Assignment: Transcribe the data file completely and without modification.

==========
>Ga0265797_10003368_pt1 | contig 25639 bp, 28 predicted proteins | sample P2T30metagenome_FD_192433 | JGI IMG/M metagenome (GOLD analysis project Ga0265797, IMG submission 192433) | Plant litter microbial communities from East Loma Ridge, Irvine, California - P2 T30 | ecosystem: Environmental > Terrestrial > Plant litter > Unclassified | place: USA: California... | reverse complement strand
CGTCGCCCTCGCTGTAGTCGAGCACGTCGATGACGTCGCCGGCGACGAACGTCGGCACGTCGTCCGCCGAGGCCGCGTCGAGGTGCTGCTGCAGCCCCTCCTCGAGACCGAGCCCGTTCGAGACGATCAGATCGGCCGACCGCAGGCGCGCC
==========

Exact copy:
>Ga0265797_10003368_pt1 | contig 25639 bp, 28 predicted proteins | sample P2T30metagenome_FD_192433 | JGI IMG/M metagenome (GOLD analysis project Ga0265797, IMG submission 192433) | Plant litter microbial communities from East Loma Ridge, Irvine, California - P2 T30 | ecosystem: Environmental > Terrestrial > Plant litter > Unclassified | place: USA: California... | reverse complement strand
CGTCGCCCTCGCTGTAGTCGAGCACGTCGATGACGTCGCCGGCGACGAACGTCGGCACGTCGTCCGCCGAGGCCGCGTCGAGGTGCTGCTGCAGCCCCTCCTCGAGACCGAGCCCGTTCGAGACGATCAGATCGGCCGACCGCAGGCGCGCC